diff. between Graci/Machado style?

my BJJ friend just said this to me an in email:
Despite what people say, there's a tangible difference
between the different flavours of BJJ. Gracie flavour isn't Machado, isn't Donahue.
does anyone else agree, and can you elucidate this claim?

though I come from Gracie "lineage", I can't see a distinct difference in either approach. It's really the teacher that matters, not all this other bullshit.

aare you talking about the different games people play in BJJ, like the open guard game, closed guard game, and so and so?

I think the answer is yes and no.

There is not much of a difference, if any at all in the Machado's style as compared to most of the Gracie's. But I think there is a sharp contrast from their style and the system taught at the Gracie Academy in Torrance. I think Rorion's school is the only one that has not changed the method of instruction and application of the techniques to make there students more successful in Sport BJJ. Most people who do BJJ judge the effectiveness of their instructor based on what his students do in competition. This is the reason many instructors are pressured into teaching a more sportive strategy and focusing on different things that might work well in a sport BJJ match, but would not be as appropriate in a real fight. This being said, I think the Gracie Academy in Torrance and the Gracie Academy in Miami seem to be the only two major BJJ academys that have not changed their method of teaching.

Forget the difference between the Gracies and the Machados, watch the difference between Rickson and Royce or Jean-Jaques and Rigan or Royler or Leo Viera and Shaolin or Comprido or Pe de Pano. The idea and theory is the same but the application and delivery depends on the person.

Jackel I didn't know that about the Gracie Miami academy - our good kali friend is out there visiting his sister he better be training BJJ there like I told him too!

I think they are VERY different. From Gracies to other families to individuals...every aspect comes into the equation. I train under Relson and he shows me things that people I fight never do or seem to know. He was a badass by the time a lot of "big names" were being born and just starting. I don't think it's all the same and I don't think it should all be called 'brazilian jiu jitsu'. I train Relson Gracie Jiu-Jitsu. I visited Helio's home this summer and I made my own judgement that there are more differences in moves/opinions/ everyting, even with Relson and his dad. You have to figure out what your goals are and then find who you want to train with...not everyone can train with the same person. Not every great fighter is a great teacher. Not every higher ranked person is in good standing with teir instructor. And people 'make up moves' every time you turn around. It's a bunch of politics and BS and if you care, you can sift through it and go on


Amen Christy! Finding a quality place to train that leaves out the politics and bs - just keeps it about bjj is worth it - and one that encourages you to have your own goals and helps you get there is priceless! It is just difficult to find since most people don't have a lot of choices and the higher your rank the more bs and politics there can be depending on the instructor. I've been in awe around some of the Brazilians that have brought this to the US (Relson included) and red belt, Mansor, had my jaw on the floor in humility and so did Luka! Something about their accomplishments and "time in" just humbles you when they are correcting your technique. They are passionate about the sport and you can feel the energy they have to pass it on and make you better. Finding an instructor and team that will support your goals and that you believe in is the key. Good luck to those that choose to sift.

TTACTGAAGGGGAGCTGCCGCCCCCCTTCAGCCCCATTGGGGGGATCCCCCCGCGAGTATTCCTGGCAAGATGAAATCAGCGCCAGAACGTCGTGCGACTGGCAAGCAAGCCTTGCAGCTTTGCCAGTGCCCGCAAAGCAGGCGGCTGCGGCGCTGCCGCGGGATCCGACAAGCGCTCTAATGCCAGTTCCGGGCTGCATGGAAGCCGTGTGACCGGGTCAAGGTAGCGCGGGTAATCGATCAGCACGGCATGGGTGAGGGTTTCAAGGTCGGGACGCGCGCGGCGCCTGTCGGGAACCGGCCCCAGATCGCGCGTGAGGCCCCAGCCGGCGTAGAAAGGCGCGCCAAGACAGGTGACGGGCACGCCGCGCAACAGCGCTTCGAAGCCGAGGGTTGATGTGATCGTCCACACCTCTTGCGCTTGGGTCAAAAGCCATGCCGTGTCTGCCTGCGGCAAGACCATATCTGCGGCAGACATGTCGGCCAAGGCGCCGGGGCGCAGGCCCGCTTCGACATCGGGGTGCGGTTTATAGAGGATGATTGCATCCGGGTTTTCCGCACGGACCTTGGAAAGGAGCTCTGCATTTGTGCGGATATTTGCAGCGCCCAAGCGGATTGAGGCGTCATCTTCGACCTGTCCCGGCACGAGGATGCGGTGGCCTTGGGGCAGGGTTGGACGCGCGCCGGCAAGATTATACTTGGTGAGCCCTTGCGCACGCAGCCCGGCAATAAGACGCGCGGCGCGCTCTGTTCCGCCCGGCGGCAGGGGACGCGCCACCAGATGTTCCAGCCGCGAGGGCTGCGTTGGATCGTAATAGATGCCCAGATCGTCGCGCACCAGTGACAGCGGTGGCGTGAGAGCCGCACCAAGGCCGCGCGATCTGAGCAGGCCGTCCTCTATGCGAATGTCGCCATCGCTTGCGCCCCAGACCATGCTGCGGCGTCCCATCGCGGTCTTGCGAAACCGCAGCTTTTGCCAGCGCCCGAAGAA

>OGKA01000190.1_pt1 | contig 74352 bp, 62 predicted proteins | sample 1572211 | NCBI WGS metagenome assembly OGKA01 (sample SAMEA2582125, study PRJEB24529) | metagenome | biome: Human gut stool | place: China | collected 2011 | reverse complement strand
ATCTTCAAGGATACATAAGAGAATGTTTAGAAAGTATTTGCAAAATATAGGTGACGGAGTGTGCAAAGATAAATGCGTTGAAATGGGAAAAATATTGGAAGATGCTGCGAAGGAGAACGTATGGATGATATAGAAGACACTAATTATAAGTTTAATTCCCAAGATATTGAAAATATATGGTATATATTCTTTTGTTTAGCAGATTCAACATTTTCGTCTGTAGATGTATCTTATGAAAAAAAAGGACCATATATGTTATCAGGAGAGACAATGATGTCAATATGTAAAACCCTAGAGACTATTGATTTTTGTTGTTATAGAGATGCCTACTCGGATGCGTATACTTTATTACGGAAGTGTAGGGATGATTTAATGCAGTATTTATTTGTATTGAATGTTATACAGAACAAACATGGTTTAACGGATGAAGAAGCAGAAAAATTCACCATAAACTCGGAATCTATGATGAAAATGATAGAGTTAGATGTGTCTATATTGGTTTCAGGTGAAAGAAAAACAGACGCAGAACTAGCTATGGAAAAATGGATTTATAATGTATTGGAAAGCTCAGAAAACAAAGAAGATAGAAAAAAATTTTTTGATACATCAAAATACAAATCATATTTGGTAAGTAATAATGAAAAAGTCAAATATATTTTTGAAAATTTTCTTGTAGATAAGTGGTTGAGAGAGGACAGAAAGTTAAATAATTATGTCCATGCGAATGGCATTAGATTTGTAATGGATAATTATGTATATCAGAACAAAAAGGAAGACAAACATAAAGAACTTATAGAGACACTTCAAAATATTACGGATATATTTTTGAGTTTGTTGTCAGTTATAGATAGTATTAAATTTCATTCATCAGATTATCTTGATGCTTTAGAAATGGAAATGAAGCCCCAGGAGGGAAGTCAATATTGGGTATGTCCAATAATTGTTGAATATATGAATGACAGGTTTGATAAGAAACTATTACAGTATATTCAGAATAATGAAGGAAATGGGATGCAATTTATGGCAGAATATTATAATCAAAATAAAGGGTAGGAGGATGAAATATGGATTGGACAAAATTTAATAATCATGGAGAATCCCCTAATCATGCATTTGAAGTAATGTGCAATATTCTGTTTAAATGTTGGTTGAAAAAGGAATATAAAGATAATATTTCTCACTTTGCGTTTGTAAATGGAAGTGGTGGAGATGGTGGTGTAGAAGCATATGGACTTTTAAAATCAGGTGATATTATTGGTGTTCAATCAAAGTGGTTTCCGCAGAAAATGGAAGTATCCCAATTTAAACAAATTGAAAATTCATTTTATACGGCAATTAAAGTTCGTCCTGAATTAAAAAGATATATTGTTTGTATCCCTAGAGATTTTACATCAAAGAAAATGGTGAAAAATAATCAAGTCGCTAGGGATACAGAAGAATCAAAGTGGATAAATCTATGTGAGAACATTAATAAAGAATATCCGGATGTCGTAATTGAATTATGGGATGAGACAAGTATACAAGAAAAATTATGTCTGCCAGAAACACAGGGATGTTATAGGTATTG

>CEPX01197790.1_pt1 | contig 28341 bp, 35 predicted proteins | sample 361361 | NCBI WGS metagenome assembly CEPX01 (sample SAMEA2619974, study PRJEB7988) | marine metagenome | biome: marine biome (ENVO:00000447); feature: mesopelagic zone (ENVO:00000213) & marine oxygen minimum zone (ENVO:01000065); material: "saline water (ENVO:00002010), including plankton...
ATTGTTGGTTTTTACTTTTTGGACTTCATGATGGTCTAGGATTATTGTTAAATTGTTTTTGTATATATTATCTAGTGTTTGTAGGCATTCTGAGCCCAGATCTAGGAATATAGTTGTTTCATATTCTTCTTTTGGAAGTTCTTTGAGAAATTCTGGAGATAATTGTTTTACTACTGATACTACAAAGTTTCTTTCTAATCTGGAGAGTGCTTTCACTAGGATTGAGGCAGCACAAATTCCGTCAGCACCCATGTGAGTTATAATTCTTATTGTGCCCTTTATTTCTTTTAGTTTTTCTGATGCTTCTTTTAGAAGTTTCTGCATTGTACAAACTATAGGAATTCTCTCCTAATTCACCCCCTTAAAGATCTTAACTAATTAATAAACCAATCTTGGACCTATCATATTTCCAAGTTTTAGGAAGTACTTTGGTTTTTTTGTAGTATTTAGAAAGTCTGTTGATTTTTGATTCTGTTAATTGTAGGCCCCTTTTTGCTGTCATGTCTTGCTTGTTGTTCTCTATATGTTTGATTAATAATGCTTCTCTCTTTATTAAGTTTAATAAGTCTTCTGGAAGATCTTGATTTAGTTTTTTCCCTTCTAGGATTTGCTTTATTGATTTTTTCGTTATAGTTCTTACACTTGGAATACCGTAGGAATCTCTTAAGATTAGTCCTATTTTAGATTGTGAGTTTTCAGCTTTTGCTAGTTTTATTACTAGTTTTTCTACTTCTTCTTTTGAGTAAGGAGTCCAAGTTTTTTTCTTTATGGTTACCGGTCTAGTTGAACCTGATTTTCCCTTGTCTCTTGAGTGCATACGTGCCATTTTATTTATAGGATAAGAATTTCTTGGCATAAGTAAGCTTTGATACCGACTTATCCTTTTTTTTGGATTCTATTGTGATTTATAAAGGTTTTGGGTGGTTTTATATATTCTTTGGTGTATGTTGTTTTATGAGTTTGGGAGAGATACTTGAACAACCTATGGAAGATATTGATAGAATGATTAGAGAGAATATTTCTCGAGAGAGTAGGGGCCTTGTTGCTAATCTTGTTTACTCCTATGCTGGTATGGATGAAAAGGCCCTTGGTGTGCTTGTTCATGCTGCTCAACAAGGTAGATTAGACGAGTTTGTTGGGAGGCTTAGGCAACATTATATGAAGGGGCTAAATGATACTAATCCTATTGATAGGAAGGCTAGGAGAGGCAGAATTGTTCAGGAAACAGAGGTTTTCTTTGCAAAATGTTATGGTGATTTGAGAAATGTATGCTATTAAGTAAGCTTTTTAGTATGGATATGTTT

Excellent point.

i always heard Rorions was more self defense based and not sport . With that i would mos def think one would see a difference in styles .

In Brazil it was never called Brazilian jiu jitsu or Gracie jiu jitsu, its was called jiu jitsu period. Rorion did this when he came to america to differentiate his families style from the other styles of Japanese Jujutsu and american hybrid systems. And this is what Helio is talking about. There is too much emphasis on tournaments. Who cares how many trophies you have won cause it does not matter if some sucker on the street kills you cause you can't defend yourself from a sucker punch, standing choke/bear hug or knife/club defenses. And dont think cause youve won tournaments you can successfully fight and defend yourself on the street. There two different animals.

graciesrule- has caught the MOS DEF FOR REAL CORRECT ! :)

I disagree. Even if there is "too much emphasis on tournaments", I think your average "sport" jiu jitsu player knows how to get out of a f'n headlock or bear hug. Anyone who has half a brain and trained jiu jitsu for any significant amount of time is going to know the difference between a "sport" application and a "street" application.

However, I do agree that just because you win in tournaments does not mean you'll survive a street fight. I think that is common sense.

i think any martial arts that u do - u SHOULD know how to make it self defence for street practicality no matter what it is IMO. THere should be a Sport to Street mentality conversion capability .